And the action and violence is what matters here. Plot is bare-minimum, but utilised enough to make you feel worried about the situation the characters are in and care for who wins or loses. The whole thing plays out like a video game, with characters working their way up the levels of the building and coming across ‘bosses’ they must defeat. This may sound like a criticism, in fact I’ve probably used it against some films in the past, but Evans understands what works about video games and why they’re fun and exciting and the ideas taken from them work perfectly, getting the audience excited about the journey through each ‘stage’ and keen on making it through to the end. Speaking of which, one of the minor criticisms I’d have with the film is that, although the final showdown between our protagonists and Tama’s right hand man is breathtakingly good – one of the best fight scenes I’ve ever seen, the actual final moments, when Tama’s strand is tied up and those left make their way out of the building, felt a little underwhelming.
As action films go, this is a true classic of the genre though and this gripe is absolutely minor. What precedes the final 5 or 10 minutes is so strong I don’t know what could live up to it. The Raid is easily the best action film of the year, probably the best of the decade. In fact I’ll go out and say it’s one of the greatest action movies of all time. Non-action fans need not apply though – this is a viciously bloody and violent film that doesn’t pretend to be anything other than an amazingly intense and exciting ride.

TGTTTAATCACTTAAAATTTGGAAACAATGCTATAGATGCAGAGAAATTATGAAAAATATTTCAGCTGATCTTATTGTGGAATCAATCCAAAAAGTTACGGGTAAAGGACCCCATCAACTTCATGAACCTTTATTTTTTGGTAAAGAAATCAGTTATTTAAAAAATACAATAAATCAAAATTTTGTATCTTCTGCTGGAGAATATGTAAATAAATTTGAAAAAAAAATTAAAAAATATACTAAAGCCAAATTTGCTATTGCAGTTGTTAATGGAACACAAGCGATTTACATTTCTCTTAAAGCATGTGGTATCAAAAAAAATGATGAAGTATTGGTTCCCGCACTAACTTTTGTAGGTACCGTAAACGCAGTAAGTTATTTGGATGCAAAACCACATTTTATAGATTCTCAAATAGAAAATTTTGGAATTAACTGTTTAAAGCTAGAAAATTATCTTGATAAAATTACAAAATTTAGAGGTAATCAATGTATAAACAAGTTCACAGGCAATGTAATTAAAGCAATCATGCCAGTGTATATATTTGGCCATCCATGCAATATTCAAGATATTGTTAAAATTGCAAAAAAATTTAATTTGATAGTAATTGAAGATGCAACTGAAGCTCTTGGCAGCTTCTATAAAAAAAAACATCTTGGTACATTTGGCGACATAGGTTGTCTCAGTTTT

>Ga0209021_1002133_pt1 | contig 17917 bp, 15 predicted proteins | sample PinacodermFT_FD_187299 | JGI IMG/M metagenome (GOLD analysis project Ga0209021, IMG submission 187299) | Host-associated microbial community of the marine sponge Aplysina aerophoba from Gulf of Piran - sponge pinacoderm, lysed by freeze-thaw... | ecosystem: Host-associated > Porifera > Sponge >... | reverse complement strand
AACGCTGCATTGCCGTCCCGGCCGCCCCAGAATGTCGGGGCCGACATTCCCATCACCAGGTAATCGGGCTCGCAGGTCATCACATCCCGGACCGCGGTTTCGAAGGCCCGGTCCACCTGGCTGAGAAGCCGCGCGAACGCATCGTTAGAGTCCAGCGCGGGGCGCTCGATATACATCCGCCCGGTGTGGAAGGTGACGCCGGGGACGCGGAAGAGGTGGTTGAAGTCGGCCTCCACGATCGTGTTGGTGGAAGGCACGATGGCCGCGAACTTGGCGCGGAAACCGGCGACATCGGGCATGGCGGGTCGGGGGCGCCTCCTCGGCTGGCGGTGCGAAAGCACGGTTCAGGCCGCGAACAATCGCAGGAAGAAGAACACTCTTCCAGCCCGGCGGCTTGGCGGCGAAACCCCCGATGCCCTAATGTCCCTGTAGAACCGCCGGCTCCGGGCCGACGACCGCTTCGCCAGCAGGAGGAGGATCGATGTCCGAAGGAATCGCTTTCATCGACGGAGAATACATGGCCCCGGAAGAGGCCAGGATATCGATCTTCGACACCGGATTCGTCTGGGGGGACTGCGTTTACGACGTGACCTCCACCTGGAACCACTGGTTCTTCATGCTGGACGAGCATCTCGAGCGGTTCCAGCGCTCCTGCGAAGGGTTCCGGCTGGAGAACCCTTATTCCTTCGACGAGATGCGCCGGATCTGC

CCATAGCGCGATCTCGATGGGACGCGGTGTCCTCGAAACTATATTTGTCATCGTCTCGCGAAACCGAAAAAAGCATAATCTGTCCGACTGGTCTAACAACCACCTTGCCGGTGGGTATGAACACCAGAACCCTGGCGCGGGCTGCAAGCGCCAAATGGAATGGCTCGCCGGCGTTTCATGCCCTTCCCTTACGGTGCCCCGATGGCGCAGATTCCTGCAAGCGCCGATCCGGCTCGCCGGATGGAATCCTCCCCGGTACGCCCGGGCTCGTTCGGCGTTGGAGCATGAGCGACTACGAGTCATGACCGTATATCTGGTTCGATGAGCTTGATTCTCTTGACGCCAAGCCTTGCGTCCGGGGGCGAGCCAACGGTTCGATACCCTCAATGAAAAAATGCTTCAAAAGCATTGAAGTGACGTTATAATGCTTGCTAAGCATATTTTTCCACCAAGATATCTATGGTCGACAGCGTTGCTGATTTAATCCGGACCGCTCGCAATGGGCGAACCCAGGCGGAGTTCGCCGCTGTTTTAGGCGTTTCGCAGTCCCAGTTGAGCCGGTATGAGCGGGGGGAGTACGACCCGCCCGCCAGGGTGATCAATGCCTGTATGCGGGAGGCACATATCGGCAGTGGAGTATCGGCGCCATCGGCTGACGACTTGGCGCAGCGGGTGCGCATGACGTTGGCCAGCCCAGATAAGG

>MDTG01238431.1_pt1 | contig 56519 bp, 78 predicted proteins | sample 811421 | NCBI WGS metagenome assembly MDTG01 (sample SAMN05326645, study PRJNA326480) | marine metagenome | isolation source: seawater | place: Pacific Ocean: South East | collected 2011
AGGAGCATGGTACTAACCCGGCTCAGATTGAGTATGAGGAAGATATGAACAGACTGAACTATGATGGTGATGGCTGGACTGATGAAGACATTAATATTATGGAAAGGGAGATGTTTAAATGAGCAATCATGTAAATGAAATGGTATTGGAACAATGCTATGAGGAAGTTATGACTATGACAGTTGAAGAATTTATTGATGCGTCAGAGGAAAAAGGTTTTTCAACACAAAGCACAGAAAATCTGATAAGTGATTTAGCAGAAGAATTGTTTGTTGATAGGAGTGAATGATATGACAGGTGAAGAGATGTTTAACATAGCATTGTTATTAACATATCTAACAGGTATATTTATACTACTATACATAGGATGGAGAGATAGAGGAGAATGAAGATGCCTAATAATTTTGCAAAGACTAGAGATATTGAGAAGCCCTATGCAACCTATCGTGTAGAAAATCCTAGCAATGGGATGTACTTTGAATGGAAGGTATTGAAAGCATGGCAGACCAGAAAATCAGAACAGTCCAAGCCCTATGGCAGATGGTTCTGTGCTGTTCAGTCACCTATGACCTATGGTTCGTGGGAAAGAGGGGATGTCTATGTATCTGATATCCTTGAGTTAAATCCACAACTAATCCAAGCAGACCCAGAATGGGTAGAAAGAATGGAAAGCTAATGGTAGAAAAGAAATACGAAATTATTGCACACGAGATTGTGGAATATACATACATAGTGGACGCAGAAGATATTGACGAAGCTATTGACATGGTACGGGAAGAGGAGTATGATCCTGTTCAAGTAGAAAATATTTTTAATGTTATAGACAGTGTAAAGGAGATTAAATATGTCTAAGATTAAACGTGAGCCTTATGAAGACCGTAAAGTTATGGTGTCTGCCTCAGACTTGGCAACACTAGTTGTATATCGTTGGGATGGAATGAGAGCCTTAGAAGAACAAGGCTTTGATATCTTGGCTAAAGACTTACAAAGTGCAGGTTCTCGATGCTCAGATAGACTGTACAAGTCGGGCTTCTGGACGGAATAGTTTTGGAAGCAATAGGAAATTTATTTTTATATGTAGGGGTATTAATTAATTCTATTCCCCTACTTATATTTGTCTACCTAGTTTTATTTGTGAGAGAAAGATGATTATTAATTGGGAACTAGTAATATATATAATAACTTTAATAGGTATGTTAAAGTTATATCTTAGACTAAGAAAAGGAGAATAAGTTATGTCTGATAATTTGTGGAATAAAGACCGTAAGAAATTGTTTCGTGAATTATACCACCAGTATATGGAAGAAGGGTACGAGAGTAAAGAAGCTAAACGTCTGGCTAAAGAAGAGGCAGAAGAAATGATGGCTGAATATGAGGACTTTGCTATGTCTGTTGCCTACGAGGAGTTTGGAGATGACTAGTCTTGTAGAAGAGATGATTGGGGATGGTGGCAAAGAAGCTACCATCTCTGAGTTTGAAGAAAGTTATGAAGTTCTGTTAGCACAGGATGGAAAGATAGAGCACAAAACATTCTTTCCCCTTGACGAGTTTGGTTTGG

The Raid is out in the UK on 24th September on Blu-Ray & DVD, released by Momentum Pictures. I watched the DVD and sound and video quality are decent. One of the darkest scenes suffers in the blacks, but generally picture quality is great. You also get a choice of the original language track with English subtitles or the English dub (which I didn’t properly watch although it plays in the background of the commentary strangely enough).
The DVD is loaded with special features. You get a 10 minute piece on the film’s excellent music which is decent. There’s a 40 second animated fan trailer which looks cool but is very brief. Another fan-made effort which is included is Claycats The Raid. This clay stop-motion 3 minute version of The Raid is brilliant. Rather than directly recreating scenes from the film, it plays around with the setting and idea in a ludicrously glory fashion. It’s great fun. Next up are 12 minutes worth of featurettes, which are all well produced and interesting, although the music is covered a little too much after already getting its own piece on the disc. There are also various trailers to watch. Finally you get a commentary track over the film with Evans and actor Joe Taslim. This is excellent, with a friendly tone between the two guys and plenty of fast-paced honest facts about the making of the film.
The Blu-Ray reportedly has a few more features, including some video blogs and 2 cuts of the film to choose from – the U.S. cut and original uncut version. For collectors, there’s also a steelbook version which has an awesome cover design.
Fans of the film need to buy this release, it’s a fantastic package for a fantastic film. I imagine Blu-Ray will be the way forward, but if you haven’t upgraded to high-def yet, the DVD will more than satisfy your needs.